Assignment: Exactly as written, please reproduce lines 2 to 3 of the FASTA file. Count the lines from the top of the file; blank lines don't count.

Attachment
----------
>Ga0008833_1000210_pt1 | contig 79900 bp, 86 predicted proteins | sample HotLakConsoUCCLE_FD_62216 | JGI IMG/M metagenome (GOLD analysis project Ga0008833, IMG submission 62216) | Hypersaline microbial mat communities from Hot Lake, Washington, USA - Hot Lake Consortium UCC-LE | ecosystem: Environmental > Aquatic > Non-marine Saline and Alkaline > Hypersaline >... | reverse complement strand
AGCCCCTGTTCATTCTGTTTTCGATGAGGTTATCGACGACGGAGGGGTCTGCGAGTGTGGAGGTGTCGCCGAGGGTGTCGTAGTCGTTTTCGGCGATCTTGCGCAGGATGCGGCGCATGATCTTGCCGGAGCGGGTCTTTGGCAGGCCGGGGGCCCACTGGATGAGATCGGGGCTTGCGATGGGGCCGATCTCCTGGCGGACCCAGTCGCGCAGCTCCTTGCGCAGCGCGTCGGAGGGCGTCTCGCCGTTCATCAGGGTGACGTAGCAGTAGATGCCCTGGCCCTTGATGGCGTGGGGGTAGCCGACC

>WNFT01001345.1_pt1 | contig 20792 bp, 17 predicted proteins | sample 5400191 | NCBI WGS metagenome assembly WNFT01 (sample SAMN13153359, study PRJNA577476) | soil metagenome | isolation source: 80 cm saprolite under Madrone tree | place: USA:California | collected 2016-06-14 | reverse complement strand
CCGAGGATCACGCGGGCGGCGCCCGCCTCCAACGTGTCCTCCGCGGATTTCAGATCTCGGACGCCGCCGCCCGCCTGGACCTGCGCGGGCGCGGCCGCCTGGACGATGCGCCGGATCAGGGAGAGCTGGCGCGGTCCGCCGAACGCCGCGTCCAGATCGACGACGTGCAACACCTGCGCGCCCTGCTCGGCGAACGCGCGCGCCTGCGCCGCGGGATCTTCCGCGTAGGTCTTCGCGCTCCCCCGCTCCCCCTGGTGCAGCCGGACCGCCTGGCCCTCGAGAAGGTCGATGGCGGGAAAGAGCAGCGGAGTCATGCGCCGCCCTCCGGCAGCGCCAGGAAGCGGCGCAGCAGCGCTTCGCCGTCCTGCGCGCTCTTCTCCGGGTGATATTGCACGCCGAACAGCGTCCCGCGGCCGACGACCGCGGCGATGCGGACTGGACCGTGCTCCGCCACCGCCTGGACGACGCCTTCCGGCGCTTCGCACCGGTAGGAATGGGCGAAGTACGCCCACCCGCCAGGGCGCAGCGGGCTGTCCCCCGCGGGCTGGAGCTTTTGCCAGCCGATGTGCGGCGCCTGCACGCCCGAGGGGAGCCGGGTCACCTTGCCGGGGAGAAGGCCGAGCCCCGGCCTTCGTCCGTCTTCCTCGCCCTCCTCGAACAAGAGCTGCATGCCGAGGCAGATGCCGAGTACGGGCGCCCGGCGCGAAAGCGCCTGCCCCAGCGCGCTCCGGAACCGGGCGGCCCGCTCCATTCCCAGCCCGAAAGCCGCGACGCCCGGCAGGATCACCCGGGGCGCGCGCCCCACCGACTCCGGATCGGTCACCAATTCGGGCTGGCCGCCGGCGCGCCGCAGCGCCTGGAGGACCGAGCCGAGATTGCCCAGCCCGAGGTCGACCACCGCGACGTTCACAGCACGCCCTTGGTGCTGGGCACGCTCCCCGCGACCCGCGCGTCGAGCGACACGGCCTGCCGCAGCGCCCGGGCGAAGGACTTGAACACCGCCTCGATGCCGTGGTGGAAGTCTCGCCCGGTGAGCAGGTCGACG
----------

AGCCCCTGTTCATTCTGTTTTCGATGAGGTTATCGACGACGGAGGGGTCTGCGAGTGTGGAGGTGTCGCCGAGGGTGTCGTAGTCGTTTTCGGCGATCTTGCGCAGGATGCGGCGCATGATCTTGCCGGAGCGGGTCTTTGGCAGGCCGGGGGCCCACTGGATGAGATCGGGGCTTGCGATGGGGCCGATCTCCTGGCGGACCCAGTCGCGCAGCTCCTTGCGCAGCGCGTCGGAGGGCGTCTCGCCGTTCATCAGGGTGACGTAGCAGTAGATGCCCTGGCCCTTGATGGCGTGGGGGTAGCCGACC

>WNFT01001345.1_pt1 | contig 20792 bp, 17 predicted proteins | sample 5400191 | NCBI WGS metagenome assembly WNFT01 (sample SAMN13153359, study PRJNA577476) | soil metagenome | isolation source: 80 cm saprolite under Madrone tree | place: USA:California | collected 2016-06-14 | reverse complement strand